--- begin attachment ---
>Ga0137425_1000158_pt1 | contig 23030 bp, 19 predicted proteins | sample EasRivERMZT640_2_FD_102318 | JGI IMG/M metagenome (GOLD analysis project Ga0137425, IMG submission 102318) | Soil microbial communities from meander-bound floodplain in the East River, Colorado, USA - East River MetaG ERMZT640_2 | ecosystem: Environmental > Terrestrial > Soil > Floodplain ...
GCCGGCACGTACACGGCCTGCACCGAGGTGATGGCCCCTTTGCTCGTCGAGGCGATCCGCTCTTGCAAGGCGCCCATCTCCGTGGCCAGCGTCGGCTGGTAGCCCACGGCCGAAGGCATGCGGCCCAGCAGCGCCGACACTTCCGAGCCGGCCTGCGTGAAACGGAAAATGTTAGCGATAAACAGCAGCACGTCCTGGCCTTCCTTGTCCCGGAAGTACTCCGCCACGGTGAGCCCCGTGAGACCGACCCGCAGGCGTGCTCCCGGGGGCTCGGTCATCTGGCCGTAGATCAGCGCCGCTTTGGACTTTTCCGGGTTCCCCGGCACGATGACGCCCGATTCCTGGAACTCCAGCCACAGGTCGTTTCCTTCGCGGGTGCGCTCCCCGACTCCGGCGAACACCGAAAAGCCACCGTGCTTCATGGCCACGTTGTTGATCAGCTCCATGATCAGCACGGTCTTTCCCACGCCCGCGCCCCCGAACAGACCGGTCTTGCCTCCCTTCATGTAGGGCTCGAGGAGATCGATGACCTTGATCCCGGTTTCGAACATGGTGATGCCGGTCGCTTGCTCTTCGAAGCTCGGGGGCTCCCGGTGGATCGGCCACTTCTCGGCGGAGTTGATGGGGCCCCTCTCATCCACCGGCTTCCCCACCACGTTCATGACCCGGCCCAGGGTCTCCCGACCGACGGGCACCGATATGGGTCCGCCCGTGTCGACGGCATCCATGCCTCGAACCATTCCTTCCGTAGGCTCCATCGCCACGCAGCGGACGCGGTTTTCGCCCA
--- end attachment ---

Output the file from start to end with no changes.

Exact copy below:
>Ga0137425_1000158_pt1 | contig 23030 bp, 19 predicted proteins | sample EasRivERMZT640_2_FD_102318 | JGI IMG/M metagenome (GOLD analysis project Ga0137425, IMG submission 102318) | Soil microbial communities from meander-bound floodplain in the East River, Colorado, USA - East River MetaG ERMZT640_2 | ecosystem: Environmental > Terrestrial > Soil > Floodplain ...
GCCGGCACGTACACGGCCTGCACCGAGGTGATGGCCCCTTTGCTCGTCGAGGCGATCCGCTCTTGCAAGGCGCCCATCTCCGTGGCCAGCGTCGGCTGGTAGCCCACGGCCGAAGGCATGCGGCCCAGCAGCGCCGACACTTCCGAGCCGGCCTGCGTGAAACGGAAAATGTTAGCGATAAACAGCAGCACGTCCTGGCCTTCCTTGTCCCGGAAGTACTCCGCCACGGTGAGCCCCGTGAGACCGACCCGCAGGCGTGCTCCCGGGGGCTCGGTCATCTGGCCGTAGATCAGCGCCGCTTTGGACTTTTCCGGGTTCCCCGGCACGATGACGCCCGATTCCTGGAACTCCAGCCACAGGTCGTTTCCTTCGCGGGTGCGCTCCCCGACTCCGGCGAACACCGAAAAGCCACCGTGCTTCATGGCCACGTTGTTGATCAGCTCCATGATCAGCACGGTCTTTCCCACGCCCGCGCCCCCGAACAGACCGGTCTTGCCTCCCTTCATGTAGGGCTCGAGGAGATCGATGACCTTGATCCCGGTTTCGAACATGGTGATGCCGGTCGCTTGCTCTTCGAAGCTCGGGGGCTCCCGGTGGATCGGCCACTTCTCGGCGGAGTTGATGGGGCCCCTCTCATCCACCGGCTTCCCCACCACGTTCATGACCCGGCCCAGGGTCTCCCGACCGACGGGCACCGATATGGGTCCGCCCGTGTCGACGGCATCCATGCCTCGAACCATTCCTTCCGTAGGCTCCATCGCCACGCAGCGGACGCGGTTTTCGCCCA